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Guide

Wi-Fi from A-Z: Terms and abbreviations explained

Wi-Fi 6, WPA3, VHT160 - when reading up on the subject of Wi-Fi, it's not always immediately clear what many of the designations, which are often abbreviated, stand for.

This short glossary will help you to get to know the most important abbreviations.

General terms and abbreviations

WLAN

WLAN stands for "Wireless Local Area Network". It's the wireless alternative to a local area network (LAN), which uses cables.

Wi-Fi

"Wi-Fi" has become established as a term for WLAN in many parts of the world. The term was invented as a catchy play on words, inspired by Hi-Fi (High Fidelity).

SSID

The SSID (Service Set Identifier) is a freely selectable name for your Wi-Fi network. In the factory settings of a FRITZ!Box 7590, for example, it's "FRITZ!Box 7590 FM" – this is the name under which your end devices such as smartphones or laptops can find the Wi-Fi network. The SSID can be changed at any time via the FRITZ!Box user interface.

MAC

All network devices have a globally unique MAC (Media Access Control address) address with which it can be identified by other devices in the network. This is useful for Mesh steering or for targeted allowing or blocking (wireless) network devices in the home network.

Wireless repeater

The Wi-Fi signal of a wireless access point does not always extend far – depending on the surroundings or layout, the Wi-Fi signal is too weak in some parts of the home. Wireless repeaters such as FRITZ!Repeater provide a solution, bringing Wi-Fi to wherever it's needed.

Mesh

Mesh is the term used to describe Wi-Fi environments in which several wireless components – for example FRITZ!Box and FRITZ!Repeater – are responsible for better Wi-Fi coverage in the area. In Mesh mode, FRITZ! devices such as FRITZ!Repeater and FRITZ!Powerline use shared settings. In addition, Wi-Fi clients such as smartphones can be steered to the most powerful Wi-Fi network – for maximum internet fun.

Wi-Fi standards

The first wireless standard was released in 1997 and could transmit data at 1 to 2 Mbit/s. A lot has changed since then, with Wi-Fi 6 able to reach up to 6 Gbit / s. You can find the most important information about the wireless standards and who is developing them here.

IEEE

The Institute of Electrical and Electronics Engineers (IEEE, pronounced I triple-E) defines a number of technical standards, including IEEE 802.3 (Ethernet/LAN) and IEEE 802.11 (Wi-Fi/wireless LAN).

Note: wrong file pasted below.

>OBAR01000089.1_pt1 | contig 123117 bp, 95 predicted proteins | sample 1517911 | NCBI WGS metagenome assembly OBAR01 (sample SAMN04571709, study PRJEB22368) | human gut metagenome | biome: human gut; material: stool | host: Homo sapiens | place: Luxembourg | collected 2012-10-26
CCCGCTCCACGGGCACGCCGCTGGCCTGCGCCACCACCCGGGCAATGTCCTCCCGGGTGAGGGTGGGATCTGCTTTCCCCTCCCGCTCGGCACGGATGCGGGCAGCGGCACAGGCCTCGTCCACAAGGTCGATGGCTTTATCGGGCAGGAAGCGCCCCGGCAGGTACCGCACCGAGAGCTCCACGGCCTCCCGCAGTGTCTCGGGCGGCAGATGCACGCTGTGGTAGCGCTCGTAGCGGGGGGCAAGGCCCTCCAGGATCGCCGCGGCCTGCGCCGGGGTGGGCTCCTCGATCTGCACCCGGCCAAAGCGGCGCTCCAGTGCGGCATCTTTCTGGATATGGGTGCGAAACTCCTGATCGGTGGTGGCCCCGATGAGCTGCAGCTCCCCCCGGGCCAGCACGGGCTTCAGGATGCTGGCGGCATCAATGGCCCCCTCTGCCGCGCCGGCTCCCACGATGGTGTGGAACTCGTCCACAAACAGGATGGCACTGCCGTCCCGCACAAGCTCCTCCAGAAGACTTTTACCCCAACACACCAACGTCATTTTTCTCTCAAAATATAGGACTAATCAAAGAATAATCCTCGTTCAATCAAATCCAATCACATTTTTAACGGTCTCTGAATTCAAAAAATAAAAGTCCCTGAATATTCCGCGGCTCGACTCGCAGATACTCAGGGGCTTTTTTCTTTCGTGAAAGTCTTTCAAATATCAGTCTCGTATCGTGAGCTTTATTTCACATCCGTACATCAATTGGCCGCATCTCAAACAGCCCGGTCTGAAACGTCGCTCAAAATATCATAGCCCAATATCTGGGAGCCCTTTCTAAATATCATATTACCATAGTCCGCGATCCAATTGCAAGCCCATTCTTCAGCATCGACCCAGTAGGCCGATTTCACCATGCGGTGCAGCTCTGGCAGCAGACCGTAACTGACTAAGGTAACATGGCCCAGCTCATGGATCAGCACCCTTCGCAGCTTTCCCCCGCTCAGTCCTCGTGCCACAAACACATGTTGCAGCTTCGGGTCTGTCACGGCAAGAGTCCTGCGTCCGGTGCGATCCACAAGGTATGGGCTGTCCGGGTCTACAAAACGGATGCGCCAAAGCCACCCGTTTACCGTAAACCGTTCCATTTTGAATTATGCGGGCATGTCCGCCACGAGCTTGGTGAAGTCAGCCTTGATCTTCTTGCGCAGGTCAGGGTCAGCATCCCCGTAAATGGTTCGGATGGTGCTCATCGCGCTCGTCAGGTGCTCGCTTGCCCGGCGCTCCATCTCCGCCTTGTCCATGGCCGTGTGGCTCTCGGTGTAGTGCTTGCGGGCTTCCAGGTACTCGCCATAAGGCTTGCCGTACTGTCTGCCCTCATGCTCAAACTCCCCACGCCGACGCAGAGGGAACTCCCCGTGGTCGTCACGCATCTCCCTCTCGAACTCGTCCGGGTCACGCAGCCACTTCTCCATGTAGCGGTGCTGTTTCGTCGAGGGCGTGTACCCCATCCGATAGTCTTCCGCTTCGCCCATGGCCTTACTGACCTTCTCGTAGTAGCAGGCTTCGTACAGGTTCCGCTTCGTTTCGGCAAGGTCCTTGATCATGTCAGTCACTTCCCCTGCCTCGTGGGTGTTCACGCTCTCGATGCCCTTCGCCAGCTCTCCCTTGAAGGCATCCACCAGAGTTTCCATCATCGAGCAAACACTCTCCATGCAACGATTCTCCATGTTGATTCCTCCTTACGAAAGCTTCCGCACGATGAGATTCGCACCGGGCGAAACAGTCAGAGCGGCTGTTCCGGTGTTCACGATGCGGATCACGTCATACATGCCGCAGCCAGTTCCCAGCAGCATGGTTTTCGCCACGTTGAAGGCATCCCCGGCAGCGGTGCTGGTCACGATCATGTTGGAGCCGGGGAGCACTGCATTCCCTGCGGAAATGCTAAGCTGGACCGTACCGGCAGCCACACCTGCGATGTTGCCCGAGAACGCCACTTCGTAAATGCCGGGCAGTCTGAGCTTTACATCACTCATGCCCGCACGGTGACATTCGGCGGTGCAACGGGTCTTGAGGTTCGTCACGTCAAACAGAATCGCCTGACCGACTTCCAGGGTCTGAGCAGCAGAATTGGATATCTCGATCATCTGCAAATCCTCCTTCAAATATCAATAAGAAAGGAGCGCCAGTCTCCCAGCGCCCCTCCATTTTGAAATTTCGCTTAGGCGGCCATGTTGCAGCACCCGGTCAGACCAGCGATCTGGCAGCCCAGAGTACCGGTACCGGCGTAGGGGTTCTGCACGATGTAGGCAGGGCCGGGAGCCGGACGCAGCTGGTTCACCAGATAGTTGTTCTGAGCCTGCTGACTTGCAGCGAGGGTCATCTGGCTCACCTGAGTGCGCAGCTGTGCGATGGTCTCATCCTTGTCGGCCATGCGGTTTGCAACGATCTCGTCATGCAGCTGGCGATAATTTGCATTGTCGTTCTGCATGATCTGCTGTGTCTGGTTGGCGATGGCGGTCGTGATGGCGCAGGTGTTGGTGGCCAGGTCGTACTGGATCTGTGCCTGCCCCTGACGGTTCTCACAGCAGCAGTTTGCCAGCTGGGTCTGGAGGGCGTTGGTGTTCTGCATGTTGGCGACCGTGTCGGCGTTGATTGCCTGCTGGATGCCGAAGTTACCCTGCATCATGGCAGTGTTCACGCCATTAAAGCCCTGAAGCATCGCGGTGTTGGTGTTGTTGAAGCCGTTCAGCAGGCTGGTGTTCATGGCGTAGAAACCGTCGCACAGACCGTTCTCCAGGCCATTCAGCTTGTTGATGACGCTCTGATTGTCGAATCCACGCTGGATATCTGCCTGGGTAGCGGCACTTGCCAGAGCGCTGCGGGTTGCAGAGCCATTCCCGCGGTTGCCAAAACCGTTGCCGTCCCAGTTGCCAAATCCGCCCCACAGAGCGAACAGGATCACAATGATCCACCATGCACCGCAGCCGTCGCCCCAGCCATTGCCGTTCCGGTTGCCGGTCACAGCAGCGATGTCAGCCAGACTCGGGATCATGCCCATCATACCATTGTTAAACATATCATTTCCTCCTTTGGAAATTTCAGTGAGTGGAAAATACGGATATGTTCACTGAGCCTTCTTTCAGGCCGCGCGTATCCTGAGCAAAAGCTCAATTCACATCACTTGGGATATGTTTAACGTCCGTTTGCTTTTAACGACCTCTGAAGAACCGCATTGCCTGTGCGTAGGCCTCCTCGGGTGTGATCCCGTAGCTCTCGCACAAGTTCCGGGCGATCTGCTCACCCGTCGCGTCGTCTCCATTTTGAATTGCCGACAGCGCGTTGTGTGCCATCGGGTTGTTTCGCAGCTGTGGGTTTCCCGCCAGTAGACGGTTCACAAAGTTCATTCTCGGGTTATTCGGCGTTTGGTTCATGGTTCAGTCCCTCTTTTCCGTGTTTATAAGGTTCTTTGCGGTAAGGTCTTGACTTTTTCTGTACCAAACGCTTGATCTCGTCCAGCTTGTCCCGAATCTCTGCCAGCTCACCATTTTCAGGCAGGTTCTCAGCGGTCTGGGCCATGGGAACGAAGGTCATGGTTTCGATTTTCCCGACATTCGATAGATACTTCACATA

802.11

The technical specifications for Wi-Fi are defined and maintained by the IEEE. IEEE 802.11 (Wi-Fi) is part of the organization's 802 family of standards, and each amendment is named according to their naming scheme: IEEE 802.11a, 802.11n or 802.11ac. The abbreviation "Wireless AC" has become commonplace in some parts of the world.

WFA

The mission of the Wi-Fi-Alliance (WFA) is to drive Wi-Fi adoption and evolution around the world. It's a network of companies and organizations interested in bringing everyone Wi-Fi. Among other things, the WFA certifies wireless devices that have been tested for interoperability.

Wi-Fi 6

Wi-Fi 6 is the first wireless standard to use the numbering system in its name, and has a number of clever tricks up its sleeve to provide multiple devices with fast Wi-Fi. Wi-Fi 6 is designed to distribute the available bandwidth in the Wi-Fi network in the most efficient way. Find out more about Wi-Fi 6 in our guide article.

802.11ac

Wireless 802.11ac/Wireless AC, dating from 2013, ensures high Wi-Fi speeds in the 5-GHz range. The standard has been retroactively labelled as Wi-Fi 5.

802.11n

Wireless 802.11n, Wireless N or Wi-Fi 4? They all mean the same thing: The wireless standard from 2009 remains the backbone of Wi-Fi in the 2.4 GHz frequency band.

Wireless b, g, a

These three older wireless standards are not really in demand today, but they helped wireless internet break through in the 2010s.

   

Wi-Fi Security

There are a number of processes and technologies that ensure security in Wi-Fi networks. We explain the most important here.

WPA, WPA2, WPA3